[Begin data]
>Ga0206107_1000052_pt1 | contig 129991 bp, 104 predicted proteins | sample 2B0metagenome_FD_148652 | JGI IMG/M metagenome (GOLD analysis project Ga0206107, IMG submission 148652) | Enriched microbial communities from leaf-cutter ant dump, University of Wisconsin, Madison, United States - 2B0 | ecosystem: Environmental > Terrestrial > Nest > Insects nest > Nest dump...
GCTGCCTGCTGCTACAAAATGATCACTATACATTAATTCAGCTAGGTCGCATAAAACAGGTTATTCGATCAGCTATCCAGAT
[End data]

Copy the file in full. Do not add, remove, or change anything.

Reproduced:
>Ga0206107_1000052_pt1 | contig 129991 bp, 104 predicted proteins | sample 2B0metagenome_FD_148652 | JGI IMG/M metagenome (GOLD analysis project Ga0206107, IMG submission 148652) | Enriched microbial communities from leaf-cutter ant dump, University of Wisconsin, Madison, United States - 2B0 | ecosystem: Environmental > Terrestrial > Nest > Insects nest > Nest dump...
GCTGCCTGCTGCTACAAAATGATCACTATACATTAATTCAGCTAGGTCGCATAAAACAGGTTATTCGATCAGCTATCCAGAT